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senate Bill S. 89

A bill to amend title 46, United States Code, to exempt old vessels that only operate within inland waterways from the fire-retardant materials requirement if the owners of such vessels make annual structural alterations to at least 10 percent of the areas of the vessels that are not constructed of fire-retardant materials and for other purposes.

Bill Details

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Official Title

A bill to amend title 46, United States Code, to exempt old vessels that only operate within inland waterways from the fire-retardant materials requirement if the owners of such vessels make annual structural alterations to at least 10 percent of the areas of the vessels that are not constructed of fire-retardant materials and for other purposes.

Summary

(This measure has not been amended since it was introduced. The expanded summary of the Senate reported version is repeated here.) (Sec.1)This bill revises the requirements for passenger vessels that are exempt from fire-retardant materials standards. Vessels in operation before January 1, 1968, that operate within inland waterways are exempted from the new requirements until December 1, 2028. Exempt vessel operators must follow certain requirements including notifying prospective passengers in writing prior to the sale of any ticket for boarding and making annual structural alterations to at least 10% of areas of the vessel that are not constructed of fire-retardant materials. Additionally, the Department of Transportation (DOT)must conduct an annual inspection of any vessel that is exempted from fire-retardant materials standards.DOTmay withdraw a certificate of inspection for any vessel that does not comply with requirements under this bill.

bill Progress


  • Not enacted
    The President has not signed this bill
  • The house has not voted
  • The senate Passed April 3rd, 2017
    Roll Call Vote 85 Yea / 12 Nay
      senate Committees
      Committee on Commerce, Science, and Transportation
    IntroducedJanuary 10th, 2017

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    We've seen this type of legislation in the past and it usually gets changed after many people get killed. Keep the legislation as it is. Someone else's life isn't worth increased profits.
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    Vote no! What a terrible idea. Any old boat or ship old enough to qualify for this exemption is likely in poor condition! If it catches fire it is more likely to sink and burn since it was not built with current safety rules in mind. Why would be ok for a boat to catch fire and possibly spill its fuel tanks into a inland river or other waterway? Terrible legislation. This could be interpreted to mean it is ok for an old barge full of oil to catch fire on the Mississippi river, sink, and dump all of the oil into the Mississippi. This is irresponsible.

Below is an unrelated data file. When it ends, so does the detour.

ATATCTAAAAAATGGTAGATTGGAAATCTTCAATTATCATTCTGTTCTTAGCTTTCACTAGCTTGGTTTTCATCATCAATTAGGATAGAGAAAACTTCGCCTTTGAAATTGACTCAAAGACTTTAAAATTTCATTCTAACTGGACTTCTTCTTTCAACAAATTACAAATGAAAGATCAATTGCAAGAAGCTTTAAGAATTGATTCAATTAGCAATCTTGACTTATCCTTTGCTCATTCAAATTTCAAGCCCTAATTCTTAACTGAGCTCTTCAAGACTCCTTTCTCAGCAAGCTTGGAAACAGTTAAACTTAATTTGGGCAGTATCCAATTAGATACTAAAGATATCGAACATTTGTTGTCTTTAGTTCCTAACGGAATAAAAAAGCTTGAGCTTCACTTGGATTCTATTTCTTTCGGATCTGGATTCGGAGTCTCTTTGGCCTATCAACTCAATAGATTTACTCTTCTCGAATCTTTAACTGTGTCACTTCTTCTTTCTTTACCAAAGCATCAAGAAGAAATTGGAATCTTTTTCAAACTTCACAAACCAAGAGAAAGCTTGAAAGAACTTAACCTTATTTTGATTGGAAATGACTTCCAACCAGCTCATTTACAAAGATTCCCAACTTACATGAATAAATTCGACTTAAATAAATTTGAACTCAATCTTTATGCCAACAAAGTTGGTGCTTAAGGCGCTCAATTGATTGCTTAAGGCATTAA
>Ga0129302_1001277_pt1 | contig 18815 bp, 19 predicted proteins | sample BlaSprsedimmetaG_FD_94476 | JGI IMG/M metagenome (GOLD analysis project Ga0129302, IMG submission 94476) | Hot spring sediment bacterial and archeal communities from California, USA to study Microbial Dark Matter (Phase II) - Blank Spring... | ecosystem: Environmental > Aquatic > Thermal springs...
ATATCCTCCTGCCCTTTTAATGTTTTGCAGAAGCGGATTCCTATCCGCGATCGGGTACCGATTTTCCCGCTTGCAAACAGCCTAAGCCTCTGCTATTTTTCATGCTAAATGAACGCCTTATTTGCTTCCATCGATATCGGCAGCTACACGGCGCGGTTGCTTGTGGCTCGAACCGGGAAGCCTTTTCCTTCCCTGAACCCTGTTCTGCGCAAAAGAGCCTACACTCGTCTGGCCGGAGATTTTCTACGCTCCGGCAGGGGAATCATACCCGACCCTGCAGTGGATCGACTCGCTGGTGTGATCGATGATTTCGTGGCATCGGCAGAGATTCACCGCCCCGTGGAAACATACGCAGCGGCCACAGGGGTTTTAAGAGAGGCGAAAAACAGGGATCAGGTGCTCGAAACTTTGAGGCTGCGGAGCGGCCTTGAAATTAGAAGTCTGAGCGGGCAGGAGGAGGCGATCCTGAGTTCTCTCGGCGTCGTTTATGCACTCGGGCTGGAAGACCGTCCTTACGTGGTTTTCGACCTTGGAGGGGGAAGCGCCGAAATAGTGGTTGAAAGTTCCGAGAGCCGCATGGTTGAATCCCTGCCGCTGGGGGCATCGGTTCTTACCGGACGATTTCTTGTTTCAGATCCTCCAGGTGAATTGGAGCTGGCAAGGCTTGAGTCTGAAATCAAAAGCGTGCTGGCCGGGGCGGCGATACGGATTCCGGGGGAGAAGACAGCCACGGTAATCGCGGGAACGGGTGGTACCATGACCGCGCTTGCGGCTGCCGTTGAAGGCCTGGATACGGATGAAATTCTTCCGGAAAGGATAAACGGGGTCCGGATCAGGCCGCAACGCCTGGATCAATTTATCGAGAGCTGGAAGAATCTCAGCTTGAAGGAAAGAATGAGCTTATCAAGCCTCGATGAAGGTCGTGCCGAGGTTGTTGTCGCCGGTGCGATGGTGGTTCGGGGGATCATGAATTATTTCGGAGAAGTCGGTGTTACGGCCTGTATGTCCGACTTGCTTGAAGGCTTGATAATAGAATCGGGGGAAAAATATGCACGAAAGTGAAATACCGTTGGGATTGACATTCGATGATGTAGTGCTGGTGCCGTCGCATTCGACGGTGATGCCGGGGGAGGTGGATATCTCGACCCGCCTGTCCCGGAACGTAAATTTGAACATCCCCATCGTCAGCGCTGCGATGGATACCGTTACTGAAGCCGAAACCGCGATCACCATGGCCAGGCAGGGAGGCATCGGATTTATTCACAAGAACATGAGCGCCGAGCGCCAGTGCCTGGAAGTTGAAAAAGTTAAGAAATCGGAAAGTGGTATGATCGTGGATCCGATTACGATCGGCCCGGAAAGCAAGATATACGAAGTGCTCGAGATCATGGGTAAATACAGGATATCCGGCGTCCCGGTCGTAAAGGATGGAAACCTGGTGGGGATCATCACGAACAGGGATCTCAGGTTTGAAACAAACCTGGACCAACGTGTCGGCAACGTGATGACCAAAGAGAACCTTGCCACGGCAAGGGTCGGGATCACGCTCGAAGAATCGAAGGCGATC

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    Safety first lives matter
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    I like boats lol
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    I understand maintaining vessels, especially older ones, is not only time consuming, but expensive. However, cutting corners in safety should never be an option. We've seen this before and the devastating impacts of such. There are fire codes for a reason and must be followed.
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    I guess safety and profits are the issues here. No one wants fire (a real issue) on a boat. However, If I read this bill right, it does add some marginal safety regulations. Operators are faced with making annual structural changes every year till the boat is in compliance. In addition, they are subject to annual inspections by the DOT. And on top of that more government regulations are piled on. I don't know how many vessels are subject to this issue but it seems to me that it might be cheaper for operators to just buy a new vessel. This looks to me like our typical government answer to all problems. Don't take a stand, try to please everybody. Add regulations, add more work for the DOT, debate for weeks, months? And finally? Accomplish nothing! Please note this bill was initated in January 2017, it is now July 2017 and the House is just sitting on it. Enough said! Time to drain the swamp of both parties.
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    Less safety is just s
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    Cutting covers with safety and environmental protection is how problems are created. These regulations were the solution to said problems and should remain in place
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    Inland-only vessels have a higher likelihood of causing fires to structures on or near those waterways, opposed to ocean-going vessels, where their safety issues are more internal. Why would we make it easier for a inland vessel to allow it's fire to spread to inland structures?
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    Safety first.
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    Less regulation = more profit & jobs
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    If you can maintain, upgrade, and keep your vessel in good order, up to code, within regulations for safe operation, you shouldn’t be using it.
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    Vote..Yrs
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